The CPSIA also sets a general ban on lead in children’s products by requiring the CPSC to set a standard of .01 percent within three years -- mandating that lead content in children’s products and toys be reduced to: no more than 600 parts per million by February 10, 2009; no more than 300 parts per million by August 14, 2009; and no more than 100 parts per million by August 14, 2011. The Act will also tighten the federal standard on lead paint to .009 percent.
The Act requires manufacturers “to the extent practicable” to place tracking labels on children’s products in order to help consumers identify the source of a product in the event of a recall, and requires third party testing and certification for imported children’s product for compliance with U.S. safety standards. The testing and certification provisions take effect 90 days after the CPSC has published its requirements for accreditation of third-party testing bodies. Previously, there were neither tracking label requirements nor certification of safety standards compliance.
Moreover, the new legislation creates new rules for durable infant and toddler products that will facilitate owner registration by requiring manufacturers to provide postpaid registration cards and to take steps that will enable more efficient distribution of recall and safety notices. It also expands warning requirements for choking hazards. Websites and printed catalogs that provide a direct means of purchasing must include warning statements by December 12, 2008 and February 10, 2009 respectively. Lastly, the Act requires the CPSC to adopt and enforce safety standards for four-wheel all-terrain vehicles.
CPSIA Enforcement Provisions
The Act provides state attorneys general the authorization to seek injunctive relief for certain violations of the CPSA. A state attorney general would be required to provide at least 30 days prior notice to the CPSC. If the CPSC files suit first, the state attorney general is precluded from filing suit with respect to certain violations. The Act includes a savings clause that protects the state attorney general’s right to pursue an action under state law and limits the use of privileged information by a private attorney hired to assist a state attorney general.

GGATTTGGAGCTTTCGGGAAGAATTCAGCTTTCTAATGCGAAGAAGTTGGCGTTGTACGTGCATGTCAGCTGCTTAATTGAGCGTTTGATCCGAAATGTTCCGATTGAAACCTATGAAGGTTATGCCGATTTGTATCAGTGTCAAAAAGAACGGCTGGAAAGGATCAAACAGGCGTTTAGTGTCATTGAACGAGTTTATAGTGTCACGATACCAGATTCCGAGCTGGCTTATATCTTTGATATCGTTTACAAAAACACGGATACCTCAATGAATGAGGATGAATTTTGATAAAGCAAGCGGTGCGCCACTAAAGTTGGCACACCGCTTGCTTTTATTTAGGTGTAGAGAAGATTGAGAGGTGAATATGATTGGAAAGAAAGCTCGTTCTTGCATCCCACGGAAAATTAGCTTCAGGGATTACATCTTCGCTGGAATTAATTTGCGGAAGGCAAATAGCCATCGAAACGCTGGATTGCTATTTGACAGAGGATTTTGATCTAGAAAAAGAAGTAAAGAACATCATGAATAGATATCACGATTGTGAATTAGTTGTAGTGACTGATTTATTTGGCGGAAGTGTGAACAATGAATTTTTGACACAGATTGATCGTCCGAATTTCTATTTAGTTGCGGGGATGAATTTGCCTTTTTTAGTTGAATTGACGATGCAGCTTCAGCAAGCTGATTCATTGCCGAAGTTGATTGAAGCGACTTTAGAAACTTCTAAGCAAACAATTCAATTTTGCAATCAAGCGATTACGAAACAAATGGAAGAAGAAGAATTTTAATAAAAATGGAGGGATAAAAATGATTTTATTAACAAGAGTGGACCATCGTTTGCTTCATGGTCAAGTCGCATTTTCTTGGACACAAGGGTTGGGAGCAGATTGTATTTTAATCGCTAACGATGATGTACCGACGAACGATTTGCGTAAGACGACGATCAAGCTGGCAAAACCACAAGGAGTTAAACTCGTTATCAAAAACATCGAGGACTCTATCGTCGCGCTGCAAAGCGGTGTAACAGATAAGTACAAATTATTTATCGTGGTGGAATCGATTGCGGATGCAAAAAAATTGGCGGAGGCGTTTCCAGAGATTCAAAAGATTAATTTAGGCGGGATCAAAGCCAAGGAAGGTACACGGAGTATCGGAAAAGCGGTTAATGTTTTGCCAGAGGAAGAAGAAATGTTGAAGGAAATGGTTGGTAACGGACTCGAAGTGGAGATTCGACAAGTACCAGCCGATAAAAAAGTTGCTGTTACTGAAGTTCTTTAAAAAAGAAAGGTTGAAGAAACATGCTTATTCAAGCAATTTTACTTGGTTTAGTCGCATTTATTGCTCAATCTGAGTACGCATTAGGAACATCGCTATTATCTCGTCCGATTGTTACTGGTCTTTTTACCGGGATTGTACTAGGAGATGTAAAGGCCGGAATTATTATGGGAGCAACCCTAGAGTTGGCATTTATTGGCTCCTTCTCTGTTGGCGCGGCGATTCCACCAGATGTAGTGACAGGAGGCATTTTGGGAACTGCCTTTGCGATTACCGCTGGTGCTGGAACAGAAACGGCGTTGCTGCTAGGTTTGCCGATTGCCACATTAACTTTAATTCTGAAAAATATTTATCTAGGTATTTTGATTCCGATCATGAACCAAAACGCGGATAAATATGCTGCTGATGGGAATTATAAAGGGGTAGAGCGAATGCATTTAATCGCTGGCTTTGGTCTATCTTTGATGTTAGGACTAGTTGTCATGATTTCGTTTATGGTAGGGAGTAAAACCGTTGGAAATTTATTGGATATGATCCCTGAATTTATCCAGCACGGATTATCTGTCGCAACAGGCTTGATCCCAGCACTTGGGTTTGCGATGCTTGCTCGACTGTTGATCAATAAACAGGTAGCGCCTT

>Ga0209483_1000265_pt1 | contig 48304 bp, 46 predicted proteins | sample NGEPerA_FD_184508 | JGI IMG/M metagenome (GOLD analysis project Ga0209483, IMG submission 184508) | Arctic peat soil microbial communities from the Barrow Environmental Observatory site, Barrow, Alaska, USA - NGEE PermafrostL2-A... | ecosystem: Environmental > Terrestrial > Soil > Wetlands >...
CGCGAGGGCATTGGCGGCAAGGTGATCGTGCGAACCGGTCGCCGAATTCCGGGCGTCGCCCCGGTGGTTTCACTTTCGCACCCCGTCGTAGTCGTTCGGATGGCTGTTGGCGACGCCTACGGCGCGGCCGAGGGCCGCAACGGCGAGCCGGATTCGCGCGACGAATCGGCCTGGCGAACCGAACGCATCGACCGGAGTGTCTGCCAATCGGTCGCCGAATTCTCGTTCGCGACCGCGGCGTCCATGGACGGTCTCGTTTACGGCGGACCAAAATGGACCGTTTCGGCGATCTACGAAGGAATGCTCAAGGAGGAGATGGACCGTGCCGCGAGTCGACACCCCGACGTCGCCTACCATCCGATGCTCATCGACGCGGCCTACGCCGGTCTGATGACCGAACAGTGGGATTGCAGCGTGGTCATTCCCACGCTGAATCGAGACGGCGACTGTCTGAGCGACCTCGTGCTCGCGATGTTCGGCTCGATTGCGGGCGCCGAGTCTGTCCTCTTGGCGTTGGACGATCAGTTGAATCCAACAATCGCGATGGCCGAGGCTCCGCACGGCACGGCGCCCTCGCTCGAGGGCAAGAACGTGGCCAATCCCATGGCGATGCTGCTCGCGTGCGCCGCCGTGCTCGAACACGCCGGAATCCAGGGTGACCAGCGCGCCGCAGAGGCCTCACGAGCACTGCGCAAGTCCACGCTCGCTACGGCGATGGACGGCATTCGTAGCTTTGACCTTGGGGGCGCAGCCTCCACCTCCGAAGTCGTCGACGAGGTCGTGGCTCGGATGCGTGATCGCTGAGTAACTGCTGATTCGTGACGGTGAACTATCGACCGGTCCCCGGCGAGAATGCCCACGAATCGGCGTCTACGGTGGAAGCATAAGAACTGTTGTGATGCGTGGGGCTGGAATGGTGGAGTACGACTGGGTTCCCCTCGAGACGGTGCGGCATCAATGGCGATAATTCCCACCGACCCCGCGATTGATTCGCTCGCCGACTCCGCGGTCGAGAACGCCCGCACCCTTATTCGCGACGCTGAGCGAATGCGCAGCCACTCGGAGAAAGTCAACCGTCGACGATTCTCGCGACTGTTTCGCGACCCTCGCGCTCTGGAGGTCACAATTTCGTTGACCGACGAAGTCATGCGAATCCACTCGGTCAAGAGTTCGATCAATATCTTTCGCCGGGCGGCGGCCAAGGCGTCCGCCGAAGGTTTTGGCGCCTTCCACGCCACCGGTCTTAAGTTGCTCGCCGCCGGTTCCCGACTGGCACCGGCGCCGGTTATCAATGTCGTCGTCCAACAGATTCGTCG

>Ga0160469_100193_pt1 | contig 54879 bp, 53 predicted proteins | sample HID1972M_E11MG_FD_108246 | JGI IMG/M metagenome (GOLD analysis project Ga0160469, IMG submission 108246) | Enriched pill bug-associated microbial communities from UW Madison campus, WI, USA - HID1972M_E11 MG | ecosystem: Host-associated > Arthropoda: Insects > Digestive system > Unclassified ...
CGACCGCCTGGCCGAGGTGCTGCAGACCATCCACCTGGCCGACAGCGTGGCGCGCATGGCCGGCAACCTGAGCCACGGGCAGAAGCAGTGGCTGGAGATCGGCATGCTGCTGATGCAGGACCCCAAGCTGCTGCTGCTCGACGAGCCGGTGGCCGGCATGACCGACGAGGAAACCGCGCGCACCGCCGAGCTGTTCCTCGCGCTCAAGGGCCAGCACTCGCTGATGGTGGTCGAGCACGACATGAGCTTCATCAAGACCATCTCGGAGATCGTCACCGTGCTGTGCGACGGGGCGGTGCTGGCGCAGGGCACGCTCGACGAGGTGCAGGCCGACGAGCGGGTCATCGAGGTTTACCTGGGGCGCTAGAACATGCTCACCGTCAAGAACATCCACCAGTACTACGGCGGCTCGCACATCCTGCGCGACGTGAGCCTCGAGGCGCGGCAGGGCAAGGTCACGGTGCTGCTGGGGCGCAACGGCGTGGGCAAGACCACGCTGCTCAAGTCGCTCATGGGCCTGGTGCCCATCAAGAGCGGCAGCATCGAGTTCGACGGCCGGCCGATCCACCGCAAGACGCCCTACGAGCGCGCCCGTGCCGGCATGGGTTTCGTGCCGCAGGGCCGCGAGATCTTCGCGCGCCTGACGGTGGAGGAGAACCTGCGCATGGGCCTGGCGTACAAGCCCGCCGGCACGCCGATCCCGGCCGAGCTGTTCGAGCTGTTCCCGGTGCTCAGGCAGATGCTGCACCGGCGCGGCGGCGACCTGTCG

The Act infuses the CPSC with much-needed resources by increasing funding to $136 million in fiscal year 2014 and increasing the commission’s full-time staff by at least 500. For fiscal year 2008, CPSC received $80 million. It restores the number of Commissioners to five, allows CPSC to operate with a two-member quorum for one year and allows CPSC to begin writing new regulations without publishing an Advanced Notice of Proposed Rulemaking.
Furthermore, the legislation decreases waiting periods for disclosure of consumer product information by the CPSC when disclosure would permit the public to ascertain readily the identity of the manufacturer or private labeler. It provides for expedited court actions to release information on products to the public and requires the CPSC to maintain on its website a publicly available, searchable database that includes any reports received by the CPSC of injuries, illness, death, or risk of such injury, illness, or death related to the use of consumer products other than information provided to the CPSC by manufacturers, private labelers, or retailers. The CPSIA eliminates the right of a party recalling a product to elect whether it will offer a refund, repair or replacement of recalled products and permits the CPSC to require a refund, repair and/or replacement.
The Act greatly increases civil penalties for violations of the CPSA to $100,000 for each violation with a maximum of $15 million for a related series of violations. It also increases criminal penalties by permitting larger fines, up to five years imprisonment, and forfeiture of assets associated with a violation. Previously, the civil penalty cap was $8,000.
In sum, the CPSIA represents a dramatic change with respect to a regulatory and enforcement philosophy. It significantly enhances the role of the CPSC and State Attorneys General in regulating the manufacture and sale of consumer products.